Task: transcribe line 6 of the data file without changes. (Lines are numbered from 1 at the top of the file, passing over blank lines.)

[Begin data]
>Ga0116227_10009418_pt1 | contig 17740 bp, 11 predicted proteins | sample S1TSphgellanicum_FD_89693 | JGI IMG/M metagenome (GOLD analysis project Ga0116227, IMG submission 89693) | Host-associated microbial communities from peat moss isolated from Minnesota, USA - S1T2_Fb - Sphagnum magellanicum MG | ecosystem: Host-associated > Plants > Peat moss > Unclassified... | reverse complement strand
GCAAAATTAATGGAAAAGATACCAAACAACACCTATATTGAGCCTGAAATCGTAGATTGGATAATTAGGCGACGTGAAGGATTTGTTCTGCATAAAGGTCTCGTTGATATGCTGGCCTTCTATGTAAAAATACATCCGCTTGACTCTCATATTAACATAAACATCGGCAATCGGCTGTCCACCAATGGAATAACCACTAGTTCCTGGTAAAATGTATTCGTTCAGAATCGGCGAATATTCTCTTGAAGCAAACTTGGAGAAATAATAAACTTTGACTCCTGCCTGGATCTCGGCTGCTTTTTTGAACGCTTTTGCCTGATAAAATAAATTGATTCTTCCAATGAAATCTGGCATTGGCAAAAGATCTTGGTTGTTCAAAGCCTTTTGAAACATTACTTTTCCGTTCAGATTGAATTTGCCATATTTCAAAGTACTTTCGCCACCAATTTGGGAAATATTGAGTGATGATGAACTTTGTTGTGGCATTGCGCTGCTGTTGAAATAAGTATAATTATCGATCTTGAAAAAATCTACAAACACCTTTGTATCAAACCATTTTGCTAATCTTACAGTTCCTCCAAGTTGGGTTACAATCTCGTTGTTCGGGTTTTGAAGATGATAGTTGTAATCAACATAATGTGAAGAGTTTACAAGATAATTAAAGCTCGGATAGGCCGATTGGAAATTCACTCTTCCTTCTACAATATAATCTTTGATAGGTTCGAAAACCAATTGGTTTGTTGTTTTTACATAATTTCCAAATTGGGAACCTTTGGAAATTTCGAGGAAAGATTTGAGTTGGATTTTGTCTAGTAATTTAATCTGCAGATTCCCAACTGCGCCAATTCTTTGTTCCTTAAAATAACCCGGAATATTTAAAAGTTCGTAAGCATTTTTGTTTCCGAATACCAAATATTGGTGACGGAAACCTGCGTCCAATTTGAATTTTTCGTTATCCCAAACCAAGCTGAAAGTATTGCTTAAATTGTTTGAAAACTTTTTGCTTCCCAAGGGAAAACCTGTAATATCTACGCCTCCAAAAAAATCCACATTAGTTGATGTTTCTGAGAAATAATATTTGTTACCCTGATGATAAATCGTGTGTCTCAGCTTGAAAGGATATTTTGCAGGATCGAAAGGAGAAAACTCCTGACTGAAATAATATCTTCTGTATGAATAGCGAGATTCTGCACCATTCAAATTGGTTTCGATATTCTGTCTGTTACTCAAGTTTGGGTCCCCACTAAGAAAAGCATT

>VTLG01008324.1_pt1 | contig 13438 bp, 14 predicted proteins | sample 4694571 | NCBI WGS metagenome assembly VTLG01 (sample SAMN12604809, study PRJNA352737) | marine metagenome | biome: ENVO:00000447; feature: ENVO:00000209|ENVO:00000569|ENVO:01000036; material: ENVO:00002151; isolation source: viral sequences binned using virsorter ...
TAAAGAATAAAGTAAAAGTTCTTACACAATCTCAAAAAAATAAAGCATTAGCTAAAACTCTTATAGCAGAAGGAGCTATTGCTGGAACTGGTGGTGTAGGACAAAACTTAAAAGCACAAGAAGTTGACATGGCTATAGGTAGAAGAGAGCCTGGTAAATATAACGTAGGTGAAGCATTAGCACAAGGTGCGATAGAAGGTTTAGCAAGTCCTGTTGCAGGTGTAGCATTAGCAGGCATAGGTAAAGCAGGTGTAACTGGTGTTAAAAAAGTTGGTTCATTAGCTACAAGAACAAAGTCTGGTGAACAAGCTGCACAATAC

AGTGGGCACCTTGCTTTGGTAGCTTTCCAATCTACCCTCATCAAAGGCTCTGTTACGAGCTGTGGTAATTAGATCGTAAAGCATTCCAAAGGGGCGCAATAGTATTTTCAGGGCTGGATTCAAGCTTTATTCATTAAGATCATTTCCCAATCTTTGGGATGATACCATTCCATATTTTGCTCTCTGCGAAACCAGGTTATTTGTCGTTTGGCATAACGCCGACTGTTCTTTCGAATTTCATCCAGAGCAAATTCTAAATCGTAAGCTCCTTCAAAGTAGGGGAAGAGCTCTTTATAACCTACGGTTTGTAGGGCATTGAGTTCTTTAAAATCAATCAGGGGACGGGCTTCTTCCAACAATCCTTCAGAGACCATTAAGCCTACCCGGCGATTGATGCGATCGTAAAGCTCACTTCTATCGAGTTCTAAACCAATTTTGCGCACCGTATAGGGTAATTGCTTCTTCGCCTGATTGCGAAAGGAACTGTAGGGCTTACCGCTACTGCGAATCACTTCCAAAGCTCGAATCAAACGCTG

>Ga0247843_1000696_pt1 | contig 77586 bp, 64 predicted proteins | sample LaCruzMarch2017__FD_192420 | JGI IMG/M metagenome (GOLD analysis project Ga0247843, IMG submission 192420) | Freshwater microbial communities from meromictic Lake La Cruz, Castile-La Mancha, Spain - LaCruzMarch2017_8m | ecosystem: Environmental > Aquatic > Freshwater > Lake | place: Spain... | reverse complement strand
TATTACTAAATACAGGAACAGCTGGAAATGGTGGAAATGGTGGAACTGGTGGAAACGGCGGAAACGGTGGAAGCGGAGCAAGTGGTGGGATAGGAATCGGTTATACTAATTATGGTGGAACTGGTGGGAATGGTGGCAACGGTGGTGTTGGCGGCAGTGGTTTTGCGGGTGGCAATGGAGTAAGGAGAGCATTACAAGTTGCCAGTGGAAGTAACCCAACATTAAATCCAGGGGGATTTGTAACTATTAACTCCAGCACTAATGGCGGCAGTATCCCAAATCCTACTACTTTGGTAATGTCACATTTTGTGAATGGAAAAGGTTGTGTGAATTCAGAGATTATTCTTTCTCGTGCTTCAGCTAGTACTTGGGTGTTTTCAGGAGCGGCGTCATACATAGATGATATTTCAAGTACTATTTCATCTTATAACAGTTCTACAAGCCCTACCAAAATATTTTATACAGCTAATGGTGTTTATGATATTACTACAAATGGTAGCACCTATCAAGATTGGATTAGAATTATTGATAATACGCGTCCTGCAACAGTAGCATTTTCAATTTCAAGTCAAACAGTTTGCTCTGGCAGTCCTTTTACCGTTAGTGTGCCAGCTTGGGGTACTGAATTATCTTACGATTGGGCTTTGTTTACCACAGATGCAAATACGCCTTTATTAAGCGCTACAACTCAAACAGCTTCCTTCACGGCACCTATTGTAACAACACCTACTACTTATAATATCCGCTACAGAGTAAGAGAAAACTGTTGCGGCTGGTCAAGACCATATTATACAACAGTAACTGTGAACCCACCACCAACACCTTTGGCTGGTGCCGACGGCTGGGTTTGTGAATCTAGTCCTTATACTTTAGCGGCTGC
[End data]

>Ga0247843_1000696_pt1 | contig 77586 bp, 64 predicted proteins | sample LaCruzMarch2017__FD_192420 | JGI IMG/M metagenome (GOLD analysis project Ga0247843, IMG submission 192420) | Freshwater microbial communities from meromictic Lake La Cruz, Castile-La Mancha, Spain - LaCruzMarch2017_8m | ecosystem: Environmental > Aquatic > Freshwater > Lake | place: Spain... | reverse complement strand